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anonymous

  • one year ago

find dy/dx for y = 3cos(x) + csc(x)

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  1. anonymous
    • one year ago
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    Do you know your derivative rules for trig functions? If not, you can find some here: http://www.sosmath.com/calculus/diff/der03/der03.html

  2. anonymous
    • one year ago
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    Heere is also a list of basic rules. This is a simple example where you have two functons added together. http://tutorial.math.lamar.edu/pdf/Common_Derivatives_Integrals.pdf

  3. anonymous
    • one year ago
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    okay so do i just ignore the fact that its dy/dx because the y is already isolated?

  4. anonymous
    • one year ago
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    Can you tell me what \[\Large \frac{ dy }{ dx } 3\cos(x)= ?\]

  5. anonymous
    • one year ago
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    -3sin(x)

  6. anonymous
    • one year ago
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    Ok and what is \[\Large \frac{dy}{dx} \csc(x)? \]

  7. anonymous
    • one year ago
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    -csc(x)cot(x)

  8. anonymous
    • one year ago
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    And when you get that, you add the two together. When you do a derivative of something in the dorm of \[\Large y=f(x)\] You actually have \[\Large \frac{ dy }{ dx }= f'(x)\] This is known as implicit differentiation. You will learn it later on. It is the underlying concept as to what you are doing.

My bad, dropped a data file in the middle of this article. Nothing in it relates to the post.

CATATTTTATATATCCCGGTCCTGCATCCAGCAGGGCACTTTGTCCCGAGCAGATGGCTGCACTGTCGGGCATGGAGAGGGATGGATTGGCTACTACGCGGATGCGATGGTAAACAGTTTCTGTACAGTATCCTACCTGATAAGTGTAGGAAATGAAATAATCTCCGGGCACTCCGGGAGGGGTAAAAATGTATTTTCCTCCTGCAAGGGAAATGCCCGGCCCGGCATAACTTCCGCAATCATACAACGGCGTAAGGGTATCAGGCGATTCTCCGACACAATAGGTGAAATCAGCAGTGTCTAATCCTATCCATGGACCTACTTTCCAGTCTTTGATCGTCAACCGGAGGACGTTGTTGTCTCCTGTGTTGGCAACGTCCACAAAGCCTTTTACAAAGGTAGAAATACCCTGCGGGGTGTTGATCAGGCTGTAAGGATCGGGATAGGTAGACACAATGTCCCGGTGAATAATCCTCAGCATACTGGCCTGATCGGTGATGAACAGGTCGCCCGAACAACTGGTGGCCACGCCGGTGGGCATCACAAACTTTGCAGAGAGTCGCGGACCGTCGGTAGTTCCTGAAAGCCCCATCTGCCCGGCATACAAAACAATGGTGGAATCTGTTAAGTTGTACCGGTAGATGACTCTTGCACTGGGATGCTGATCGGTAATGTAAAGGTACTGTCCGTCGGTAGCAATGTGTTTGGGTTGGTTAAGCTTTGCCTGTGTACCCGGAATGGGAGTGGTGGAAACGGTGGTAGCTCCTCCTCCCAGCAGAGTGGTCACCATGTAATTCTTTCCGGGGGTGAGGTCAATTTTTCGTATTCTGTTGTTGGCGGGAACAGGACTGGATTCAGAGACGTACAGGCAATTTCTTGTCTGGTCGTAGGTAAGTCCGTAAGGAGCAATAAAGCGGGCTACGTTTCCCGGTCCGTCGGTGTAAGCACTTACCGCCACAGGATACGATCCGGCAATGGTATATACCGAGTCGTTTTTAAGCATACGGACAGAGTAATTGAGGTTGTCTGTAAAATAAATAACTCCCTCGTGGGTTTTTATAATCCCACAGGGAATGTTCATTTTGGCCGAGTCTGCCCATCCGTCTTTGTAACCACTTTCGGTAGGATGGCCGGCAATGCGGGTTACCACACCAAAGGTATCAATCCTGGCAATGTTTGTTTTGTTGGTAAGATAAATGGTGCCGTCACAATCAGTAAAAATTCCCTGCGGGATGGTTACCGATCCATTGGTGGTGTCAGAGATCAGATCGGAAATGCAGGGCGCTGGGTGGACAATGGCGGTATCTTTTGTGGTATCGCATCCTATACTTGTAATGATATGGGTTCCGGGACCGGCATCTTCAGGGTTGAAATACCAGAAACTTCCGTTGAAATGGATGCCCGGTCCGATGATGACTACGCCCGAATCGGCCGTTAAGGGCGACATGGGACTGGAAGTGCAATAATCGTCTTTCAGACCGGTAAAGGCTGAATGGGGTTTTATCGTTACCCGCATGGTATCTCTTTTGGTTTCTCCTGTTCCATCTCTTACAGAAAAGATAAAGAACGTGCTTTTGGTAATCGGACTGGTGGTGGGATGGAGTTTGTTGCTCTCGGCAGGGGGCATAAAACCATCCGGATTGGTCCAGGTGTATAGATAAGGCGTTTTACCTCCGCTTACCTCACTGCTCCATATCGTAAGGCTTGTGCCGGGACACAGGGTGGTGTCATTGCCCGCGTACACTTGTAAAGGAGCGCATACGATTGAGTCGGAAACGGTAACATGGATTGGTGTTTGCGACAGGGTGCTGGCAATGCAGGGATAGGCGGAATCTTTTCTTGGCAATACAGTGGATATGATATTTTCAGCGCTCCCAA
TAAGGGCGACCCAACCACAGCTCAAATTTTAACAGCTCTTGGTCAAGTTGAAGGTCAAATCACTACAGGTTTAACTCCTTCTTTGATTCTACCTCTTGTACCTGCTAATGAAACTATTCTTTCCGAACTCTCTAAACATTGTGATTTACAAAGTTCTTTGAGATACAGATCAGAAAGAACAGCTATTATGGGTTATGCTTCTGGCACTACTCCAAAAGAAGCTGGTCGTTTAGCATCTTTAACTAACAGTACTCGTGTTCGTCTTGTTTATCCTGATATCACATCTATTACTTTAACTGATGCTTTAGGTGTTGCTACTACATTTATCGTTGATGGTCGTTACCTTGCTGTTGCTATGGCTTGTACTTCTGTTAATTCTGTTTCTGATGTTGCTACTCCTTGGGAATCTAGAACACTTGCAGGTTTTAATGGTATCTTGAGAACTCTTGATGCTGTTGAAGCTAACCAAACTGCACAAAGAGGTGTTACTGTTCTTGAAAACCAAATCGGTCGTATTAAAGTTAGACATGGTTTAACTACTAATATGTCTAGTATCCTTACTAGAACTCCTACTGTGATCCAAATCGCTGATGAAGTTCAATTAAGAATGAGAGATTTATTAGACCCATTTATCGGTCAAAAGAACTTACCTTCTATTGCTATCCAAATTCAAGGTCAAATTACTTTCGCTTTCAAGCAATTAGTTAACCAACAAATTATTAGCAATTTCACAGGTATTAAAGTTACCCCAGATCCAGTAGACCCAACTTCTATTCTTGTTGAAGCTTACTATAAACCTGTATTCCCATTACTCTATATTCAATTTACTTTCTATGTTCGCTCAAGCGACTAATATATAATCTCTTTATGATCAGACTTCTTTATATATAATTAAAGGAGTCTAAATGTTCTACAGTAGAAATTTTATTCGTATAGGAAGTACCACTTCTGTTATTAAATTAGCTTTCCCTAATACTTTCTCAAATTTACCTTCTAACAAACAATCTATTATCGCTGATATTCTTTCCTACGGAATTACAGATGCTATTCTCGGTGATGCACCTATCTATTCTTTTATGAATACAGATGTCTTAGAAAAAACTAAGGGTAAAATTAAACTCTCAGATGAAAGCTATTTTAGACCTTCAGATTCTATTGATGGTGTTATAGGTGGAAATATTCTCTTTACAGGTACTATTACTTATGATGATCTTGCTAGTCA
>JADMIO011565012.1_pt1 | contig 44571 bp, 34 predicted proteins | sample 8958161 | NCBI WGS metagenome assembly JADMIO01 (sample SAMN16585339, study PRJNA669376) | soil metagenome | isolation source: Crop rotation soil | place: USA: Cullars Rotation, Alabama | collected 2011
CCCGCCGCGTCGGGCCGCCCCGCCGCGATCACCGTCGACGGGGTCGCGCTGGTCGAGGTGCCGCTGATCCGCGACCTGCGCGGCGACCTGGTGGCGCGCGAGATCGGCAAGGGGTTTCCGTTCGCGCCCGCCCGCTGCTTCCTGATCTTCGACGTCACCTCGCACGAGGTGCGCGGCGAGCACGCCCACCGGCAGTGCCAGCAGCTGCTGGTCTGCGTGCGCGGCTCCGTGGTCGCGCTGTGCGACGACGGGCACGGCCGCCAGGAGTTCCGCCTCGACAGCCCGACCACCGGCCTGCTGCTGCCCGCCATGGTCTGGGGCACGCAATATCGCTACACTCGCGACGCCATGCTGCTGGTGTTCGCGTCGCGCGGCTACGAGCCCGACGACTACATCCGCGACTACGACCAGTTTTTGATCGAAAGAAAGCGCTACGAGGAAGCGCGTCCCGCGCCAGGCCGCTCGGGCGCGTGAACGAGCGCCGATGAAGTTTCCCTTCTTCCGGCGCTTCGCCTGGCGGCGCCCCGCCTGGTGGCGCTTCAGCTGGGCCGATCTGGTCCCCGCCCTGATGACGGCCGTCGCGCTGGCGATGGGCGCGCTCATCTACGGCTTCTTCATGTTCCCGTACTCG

9. anonymous
    • one year ago
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    So your final answer is -3sin(x)-csc(x)cot(x)

  10. anonymous
    • one year ago
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    okay so then its just -3sin(x)-csc(x)cot(x)

  11. anonymous
    • one year ago
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    It's actually -3sin(x) + (-csc(x)cot(x)) but a positive plus a minus is a minus

  12. anonymous
    • one year ago
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    thank you very much !!

  13. anonymous
    • one year ago
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    Great job! Np

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